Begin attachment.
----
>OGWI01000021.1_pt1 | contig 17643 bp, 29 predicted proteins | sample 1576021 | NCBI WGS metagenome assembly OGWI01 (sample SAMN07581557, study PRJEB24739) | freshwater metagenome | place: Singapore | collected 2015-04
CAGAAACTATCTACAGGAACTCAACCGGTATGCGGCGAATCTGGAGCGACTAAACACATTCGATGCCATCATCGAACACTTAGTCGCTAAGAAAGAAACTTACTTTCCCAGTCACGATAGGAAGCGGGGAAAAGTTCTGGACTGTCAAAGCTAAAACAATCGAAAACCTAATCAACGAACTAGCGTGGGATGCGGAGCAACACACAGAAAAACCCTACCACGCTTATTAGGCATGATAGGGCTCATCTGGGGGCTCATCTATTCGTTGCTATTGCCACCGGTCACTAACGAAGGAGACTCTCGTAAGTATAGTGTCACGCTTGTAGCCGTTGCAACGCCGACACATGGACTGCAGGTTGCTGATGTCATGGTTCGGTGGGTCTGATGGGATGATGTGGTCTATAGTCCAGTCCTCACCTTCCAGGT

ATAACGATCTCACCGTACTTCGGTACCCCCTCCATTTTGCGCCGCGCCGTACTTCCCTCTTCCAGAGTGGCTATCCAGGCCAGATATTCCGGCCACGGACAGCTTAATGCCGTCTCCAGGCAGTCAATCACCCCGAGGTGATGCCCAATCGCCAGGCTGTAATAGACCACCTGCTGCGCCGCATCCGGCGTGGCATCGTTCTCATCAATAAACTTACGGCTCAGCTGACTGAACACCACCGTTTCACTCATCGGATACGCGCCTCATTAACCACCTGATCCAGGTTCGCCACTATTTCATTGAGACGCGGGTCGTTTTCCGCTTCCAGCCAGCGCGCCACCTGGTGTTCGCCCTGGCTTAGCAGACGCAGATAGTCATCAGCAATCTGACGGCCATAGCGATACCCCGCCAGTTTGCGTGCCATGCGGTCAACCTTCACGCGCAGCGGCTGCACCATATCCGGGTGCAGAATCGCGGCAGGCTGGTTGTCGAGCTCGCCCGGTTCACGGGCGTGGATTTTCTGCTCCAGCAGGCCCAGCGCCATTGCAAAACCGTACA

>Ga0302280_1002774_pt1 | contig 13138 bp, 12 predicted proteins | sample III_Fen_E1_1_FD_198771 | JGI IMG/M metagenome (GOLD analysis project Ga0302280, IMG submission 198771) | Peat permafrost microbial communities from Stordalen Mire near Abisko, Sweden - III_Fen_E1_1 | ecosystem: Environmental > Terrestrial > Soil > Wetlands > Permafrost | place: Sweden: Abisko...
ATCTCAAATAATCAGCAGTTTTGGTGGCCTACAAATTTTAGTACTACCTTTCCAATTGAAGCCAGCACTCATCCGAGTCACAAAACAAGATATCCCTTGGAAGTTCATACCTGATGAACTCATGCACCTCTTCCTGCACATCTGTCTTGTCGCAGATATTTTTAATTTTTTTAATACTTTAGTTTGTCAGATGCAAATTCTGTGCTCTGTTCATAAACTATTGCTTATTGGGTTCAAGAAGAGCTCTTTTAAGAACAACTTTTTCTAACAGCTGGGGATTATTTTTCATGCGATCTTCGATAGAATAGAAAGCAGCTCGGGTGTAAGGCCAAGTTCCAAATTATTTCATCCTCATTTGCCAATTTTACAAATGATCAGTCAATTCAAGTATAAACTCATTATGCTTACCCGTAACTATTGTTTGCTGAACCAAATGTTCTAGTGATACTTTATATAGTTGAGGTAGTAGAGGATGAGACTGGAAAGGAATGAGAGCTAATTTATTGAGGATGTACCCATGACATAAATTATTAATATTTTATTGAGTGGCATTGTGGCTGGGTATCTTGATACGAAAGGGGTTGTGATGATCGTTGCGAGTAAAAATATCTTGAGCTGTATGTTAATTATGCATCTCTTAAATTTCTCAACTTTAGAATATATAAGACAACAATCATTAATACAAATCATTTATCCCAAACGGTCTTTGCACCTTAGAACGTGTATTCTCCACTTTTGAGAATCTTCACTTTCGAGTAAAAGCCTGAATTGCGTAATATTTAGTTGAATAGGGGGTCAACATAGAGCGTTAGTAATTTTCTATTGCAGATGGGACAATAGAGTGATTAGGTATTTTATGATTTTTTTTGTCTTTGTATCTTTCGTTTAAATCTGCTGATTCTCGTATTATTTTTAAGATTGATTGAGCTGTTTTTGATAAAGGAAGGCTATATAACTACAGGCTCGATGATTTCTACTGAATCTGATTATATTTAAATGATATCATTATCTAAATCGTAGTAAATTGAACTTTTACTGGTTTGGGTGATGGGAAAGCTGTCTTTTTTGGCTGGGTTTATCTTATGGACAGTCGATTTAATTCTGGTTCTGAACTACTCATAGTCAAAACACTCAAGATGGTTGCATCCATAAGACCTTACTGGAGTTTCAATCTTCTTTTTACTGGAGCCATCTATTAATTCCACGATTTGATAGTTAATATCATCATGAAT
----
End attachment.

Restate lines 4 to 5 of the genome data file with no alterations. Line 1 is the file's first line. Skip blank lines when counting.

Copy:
>Ga0302280_1002774_pt1 | contig 13138 bp, 12 predicted proteins | sample III_Fen_E1_1_FD_198771 | JGI IMG/M metagenome (GOLD analysis project Ga0302280, IMG submission 198771) | Peat permafrost microbial communities from Stordalen Mire near Abisko, Sweden - III_Fen_E1_1 | ecosystem: Environmental > Terrestrial > Soil > Wetlands > Permafrost | place: Sweden: Abisko...
ATCTCAAATAATCAGCAGTTTTGGTGGCCTACAAATTTTAGTACTACCTTTCCAATTGAAGCCAGCACTCATCCGAGTCACAAAACAAGATATCCCTTGGAAGTTCATACCTGATGAACTCATGCACCTCTTCCTGCACATCTGTCTTGTCGCAGATATTTTTAATTTTTTTAATACTTTAGTTTGTCAGATGCAAATTCTGTGCTCTGTTCATAAACTATTGCTTATTGGGTTCAAGAAGAGCTCTTTTAAGAACAACTTTTTCTAACAGCTGGGGATTATTTTTCATGCGATCTTCGATAGAATAGAAAGCAGCTCGGGTGTAAGGCCAAGTTCCAAATTATTTCATCCTCATTTGCCAATTTTACAAATGATCAGTCAATTCAAGTATAAACTCATTATGCTTACCCGTAACTATTGTTTGCTGAACCAAATGTTCTAGTGATACTTTATATAGTTGAGGTAGTAGAGGATGAGACTGGAAAGGAATGAGAGCTAATTTATTGAGGATGTACCCATGACATAAATTATTAATATTTTATTGAGTGGCATTGTGGCTGGGTATCTTGATACGAAAGGGGTTGTGATGATCGTTGCGAGTAAAAATATCTTGAGCTGTATGTTAATTATGCATCTCTTAAATTTCTCAACTTTAGAATATATAAGACAACAATCATTAATACAAATCATTTATCCCAAACGGTCTTTGCACCTTAGAACGTGTATTCTCCACTTTTGAGAATCTTCACTTTCGAGTAAAAGCCTGAATTGCGTAATATTTAGTTGAATAGGGGGTCAACATAGAGCGTTAGTAATTTTCTATTGCAGATGGGACAATAGAGTGATTAGGTATTTTATGATTTTTTTTGTCTTTGTATCTTTCGTTTAAATCTGCTGATTCTCGTATTATTTTTAAGATTGATTGAGCTGTTTTTGATAAAGGAAGGCTATATAACTACAGGCTCGATGATTTCTACTGAATCTGATTATATTTAAATGATATCATTATCTAAATCGTAGTAAATTGAACTTTTACTGGTTTGGGTGATGGGAAAGCTGTCTTTTTTGGCTGGGTTTATCTTATGGACAGTCGATTTAATTCTGGTTCTGAACTACTCATAGTCAAAACACTCAAGATGGTTGCATCCATAAGACCTTACTGGAGTTTCAATCTTCTTTTTACTGGAGCCATCTATTAATTCCACGATTTGATAGTTAATATCATCATGAAT